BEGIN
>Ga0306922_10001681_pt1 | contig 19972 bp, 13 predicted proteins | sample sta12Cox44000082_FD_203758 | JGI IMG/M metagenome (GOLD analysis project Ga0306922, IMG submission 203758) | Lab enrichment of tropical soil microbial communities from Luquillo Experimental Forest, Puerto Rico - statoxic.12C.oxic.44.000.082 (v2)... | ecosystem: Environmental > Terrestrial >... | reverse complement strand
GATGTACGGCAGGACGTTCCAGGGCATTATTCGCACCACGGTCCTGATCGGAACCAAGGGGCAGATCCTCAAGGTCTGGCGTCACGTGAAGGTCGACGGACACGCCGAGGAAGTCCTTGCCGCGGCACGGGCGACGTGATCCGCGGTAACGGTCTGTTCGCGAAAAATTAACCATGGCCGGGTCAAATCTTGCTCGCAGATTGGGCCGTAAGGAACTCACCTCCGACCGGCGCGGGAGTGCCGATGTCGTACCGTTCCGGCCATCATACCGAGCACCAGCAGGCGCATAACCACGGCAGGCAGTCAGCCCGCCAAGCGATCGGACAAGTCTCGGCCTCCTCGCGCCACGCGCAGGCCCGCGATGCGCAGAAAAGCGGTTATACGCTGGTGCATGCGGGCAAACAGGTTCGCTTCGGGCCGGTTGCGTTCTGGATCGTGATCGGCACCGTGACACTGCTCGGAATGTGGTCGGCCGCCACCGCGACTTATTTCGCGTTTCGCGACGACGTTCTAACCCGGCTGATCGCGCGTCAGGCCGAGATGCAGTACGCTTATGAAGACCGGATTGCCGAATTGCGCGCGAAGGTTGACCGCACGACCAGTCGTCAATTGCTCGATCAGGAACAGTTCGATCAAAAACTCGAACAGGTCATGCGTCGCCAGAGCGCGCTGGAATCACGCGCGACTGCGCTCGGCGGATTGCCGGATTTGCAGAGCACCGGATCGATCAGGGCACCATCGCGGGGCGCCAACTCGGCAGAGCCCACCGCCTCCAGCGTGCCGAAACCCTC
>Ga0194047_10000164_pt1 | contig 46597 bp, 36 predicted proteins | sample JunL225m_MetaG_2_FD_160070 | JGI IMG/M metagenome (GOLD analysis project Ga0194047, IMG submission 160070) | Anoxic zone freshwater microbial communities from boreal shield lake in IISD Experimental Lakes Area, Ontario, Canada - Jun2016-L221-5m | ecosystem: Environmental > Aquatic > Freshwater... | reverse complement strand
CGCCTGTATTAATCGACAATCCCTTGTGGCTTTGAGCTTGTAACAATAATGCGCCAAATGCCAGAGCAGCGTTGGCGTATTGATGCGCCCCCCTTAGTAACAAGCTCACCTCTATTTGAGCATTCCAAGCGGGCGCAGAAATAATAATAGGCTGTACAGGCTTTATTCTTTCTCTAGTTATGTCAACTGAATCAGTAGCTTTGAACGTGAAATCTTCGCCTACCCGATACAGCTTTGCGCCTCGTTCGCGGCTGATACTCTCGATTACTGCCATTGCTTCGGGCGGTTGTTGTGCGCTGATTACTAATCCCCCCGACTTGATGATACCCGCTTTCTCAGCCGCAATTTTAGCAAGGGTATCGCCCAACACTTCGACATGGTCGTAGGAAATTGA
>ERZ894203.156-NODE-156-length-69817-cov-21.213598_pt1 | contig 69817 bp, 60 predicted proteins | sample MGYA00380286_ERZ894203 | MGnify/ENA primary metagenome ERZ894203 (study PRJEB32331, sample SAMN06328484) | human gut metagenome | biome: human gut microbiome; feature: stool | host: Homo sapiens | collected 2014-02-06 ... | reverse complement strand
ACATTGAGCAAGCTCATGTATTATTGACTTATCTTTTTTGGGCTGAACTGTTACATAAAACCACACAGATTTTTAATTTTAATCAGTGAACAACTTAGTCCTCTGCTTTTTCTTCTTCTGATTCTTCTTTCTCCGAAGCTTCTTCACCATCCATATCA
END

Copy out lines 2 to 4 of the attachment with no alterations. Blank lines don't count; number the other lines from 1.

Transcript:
GATGTACGGCAGGACGTTCCAGGGCATTATTCGCACCACGGTCCTGATCGGAACCAAGGGGCAGATCCTCAAGGTCTGGCGTCACGTGAAGGTCGACGGACACGCCGAGGAAGTCCTTGCCGCGGCACGGGCGACGTGATCCGCGGTAACGGTCTGTTCGCGAAAAATTAACCATGGCCGGGTCAAATCTTGCTCGCAGATTGGGCCGTAAGGAACTCACCTCCGACCGGCGCGGGAGTGCCGATGTCGTACCGTTCCGGCCATCATACCGAGCACCAGCAGGCGCATAACCACGGCAGGCAGTCAGCCCGCCAAGCGATCGGACAAGTCTCGGCCTCCTCGCGCCACGCGCAGGCCCGCGATGCGCAGAAAAGCGGTTATACGCTGGTGCATGCGGGCAAACAGGTTCGCTTCGGGCCGGTTGCGTTCTGGATCGTGATCGGCACCGTGACACTGCTCGGAATGTGGTCGGCCGCCACCGCGACTTATTTCGCGTTTCGCGACGACGTTCTAACCCGGCTGATCGCGCGTCAGGCCGAGATGCAGTACGCTTATGAAGACCGGATTGCCGAATTGCGCGCGAAGGTTGACCGCACGACCAGTCGTCAATTGCTCGATCAGGAACAGTTCGATCAAAAACTCGAACAGGTCATGCGTCGCCAGAGCGCGCTGGAATCACGCGCGACTGCGCTCGGCGGATTGCCGGATTTGCAGAGCACCGGATCGATCAGGGCACCATCGCGGGGCGCCAACTCGGCAGAGCCCACCGCCTCCAGCGTGCCGAAACCCTC
>Ga0194047_10000164_pt1 | contig 46597 bp, 36 predicted proteins | sample JunL225m_MetaG_2_FD_160070 | JGI IMG/M metagenome (GOLD analysis project Ga0194047, IMG submission 160070) | Anoxic zone freshwater microbial communities from boreal shield lake in IISD Experimental Lakes Area, Ontario, Canada - Jun2016-L221-5m | ecosystem: Environmental > Aquatic > Freshwater... | reverse complement strand
CGCCTGTATTAATCGACAATCCCTTGTGGCTTTGAGCTTGTAACAATAATGCGCCAAATGCCAGAGCAGCGTTGGCGTATTGATGCGCCCCCCTTAGTAACAAGCTCACCTCTATTTGAGCATTCCAAGCGGGCGCAGAAATAATAATAGGCTGTACAGGCTTTATTCTTTCTCTAGTTATGTCAACTGAATCAGTAGCTTTGAACGTGAAATCTTCGCCTACCCGATACAGCTTTGCGCCTCGTTCGCGGCTGATACTCTCGATTACTGCCATTGCTTCGGGCGGTTGTTGTGCGCTGATTACTAATCCCCCCGACTTGATGATACCCGCTTTCTCAGCCGCAATTTTAGCAAGGGTATCGCCCAACACTTCGACATGGTCGTAGGAAATTGA